Across the United States, inmates convicted of crimes requiring mandatory life sentences in their youth and their lawyers are preparing for new sentencing hearings. After last month’s U.S. Supreme Court ruling, all inmates who were sentenced as juveniles to life in prison without parole are eligible to be re-sentenced. A 2012 Supreme Court decision had decided that mandatory life sentences for juveniles violated the Constitution, and their 6-3 decision in January extended those same considerations to those prisoners previously automatically sentenced to life in prison.
According to the Court, this ensures that young offenders who mature and come to learn from their crimes do not receive a disproportionate sentence in violation of the Eighth Amendment. Under the 2012 ruling some prisoners had already gotten new hearings, but others were not grandfathered into the ruling. Now these prisoners will get another chance at a new hearing.
Does This Mean a Bunch of Prisoners Will Be Released?
Many have expressed concern that this ruling will lead to a large number of prisoners being released, but in reality, this is unlikely to happen. Firstly, few prisoners whom this ruling applies to remain in jail without having had the chance at a new sentencing hearing—albeit there are several thousand across the country.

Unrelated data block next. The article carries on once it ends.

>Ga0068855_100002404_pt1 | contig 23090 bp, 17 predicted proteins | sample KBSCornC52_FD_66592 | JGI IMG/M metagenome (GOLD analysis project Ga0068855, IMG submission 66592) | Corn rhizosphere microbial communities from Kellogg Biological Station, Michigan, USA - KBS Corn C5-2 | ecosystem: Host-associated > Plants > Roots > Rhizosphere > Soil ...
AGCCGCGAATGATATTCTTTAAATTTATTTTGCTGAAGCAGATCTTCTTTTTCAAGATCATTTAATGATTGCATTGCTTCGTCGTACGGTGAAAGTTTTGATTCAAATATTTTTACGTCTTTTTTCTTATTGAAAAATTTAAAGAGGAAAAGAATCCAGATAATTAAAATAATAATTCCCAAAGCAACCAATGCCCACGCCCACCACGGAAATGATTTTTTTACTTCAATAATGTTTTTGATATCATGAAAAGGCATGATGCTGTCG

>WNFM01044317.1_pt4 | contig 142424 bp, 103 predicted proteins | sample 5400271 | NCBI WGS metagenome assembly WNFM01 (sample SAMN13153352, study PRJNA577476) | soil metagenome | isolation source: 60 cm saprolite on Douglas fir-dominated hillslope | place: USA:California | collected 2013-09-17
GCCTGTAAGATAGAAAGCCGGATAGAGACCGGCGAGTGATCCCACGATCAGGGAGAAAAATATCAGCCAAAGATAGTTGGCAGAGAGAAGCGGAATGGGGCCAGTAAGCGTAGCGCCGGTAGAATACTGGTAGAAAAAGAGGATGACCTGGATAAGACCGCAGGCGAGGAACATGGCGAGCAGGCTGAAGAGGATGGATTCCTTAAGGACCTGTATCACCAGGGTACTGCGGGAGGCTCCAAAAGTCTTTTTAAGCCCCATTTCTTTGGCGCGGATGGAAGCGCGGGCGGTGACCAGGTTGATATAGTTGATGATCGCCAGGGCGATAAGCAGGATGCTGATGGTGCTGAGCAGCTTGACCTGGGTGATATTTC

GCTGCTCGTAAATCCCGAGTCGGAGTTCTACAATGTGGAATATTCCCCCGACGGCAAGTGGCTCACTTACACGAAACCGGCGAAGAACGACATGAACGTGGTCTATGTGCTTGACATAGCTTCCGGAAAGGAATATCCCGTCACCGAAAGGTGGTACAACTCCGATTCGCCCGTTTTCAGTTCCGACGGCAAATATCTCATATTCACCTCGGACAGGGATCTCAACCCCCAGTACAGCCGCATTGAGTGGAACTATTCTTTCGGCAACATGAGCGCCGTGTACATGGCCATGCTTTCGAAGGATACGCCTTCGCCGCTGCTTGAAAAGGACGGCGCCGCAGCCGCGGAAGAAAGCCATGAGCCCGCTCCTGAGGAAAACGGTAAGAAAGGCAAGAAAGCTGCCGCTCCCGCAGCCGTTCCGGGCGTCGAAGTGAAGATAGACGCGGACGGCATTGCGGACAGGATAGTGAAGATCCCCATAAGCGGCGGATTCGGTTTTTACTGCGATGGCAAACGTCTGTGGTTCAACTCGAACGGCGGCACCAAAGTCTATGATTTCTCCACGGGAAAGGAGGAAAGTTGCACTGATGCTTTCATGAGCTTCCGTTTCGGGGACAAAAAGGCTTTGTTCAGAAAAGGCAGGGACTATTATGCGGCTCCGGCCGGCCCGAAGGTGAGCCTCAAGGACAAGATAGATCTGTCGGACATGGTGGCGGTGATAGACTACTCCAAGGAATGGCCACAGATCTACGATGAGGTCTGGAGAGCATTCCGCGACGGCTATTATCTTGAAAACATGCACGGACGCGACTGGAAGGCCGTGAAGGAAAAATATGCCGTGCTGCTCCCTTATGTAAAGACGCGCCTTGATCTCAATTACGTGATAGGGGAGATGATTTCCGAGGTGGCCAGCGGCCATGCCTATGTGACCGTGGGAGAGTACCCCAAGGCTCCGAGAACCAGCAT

More importantly, not all prisoners who get new sentencing hearings will be released. Some may get a reduced sentence, but will still have time to serve. While those inmates automatically given life without parole will be given new hearings, they do not necessarily get new sentences either. The ruling allows the states to uphold life sentences if they still see it as a just sentence. This means that those prisoners who have not shown remorse or who committed particularly heinous murders are unlikely to get a reduced sentence. In the meantime, these prisoners await their new hearings with anticipation.
Represenation from the Right Columbus Criminal Defense Attorneys
Here in Ohio, no crimes have a mandatory sentence of life without parole, even if the perpetrator is over 18. Still, those convicted of murder—or any other felony—in Ohio face serious consequences if convicted. If you are arrested for a crime, you need to take the charges seriously, because while Ohio sentencing laws have become less rigid in recent years, crimes have not become less harshly prosecuted. If you’re facing charges in the Columbus area, call the Columbus criminal defense attorneys at Luftman, Heck, and Associates right away at (614) 500-3836 to find out how we may be able to help in a free consultation on your case.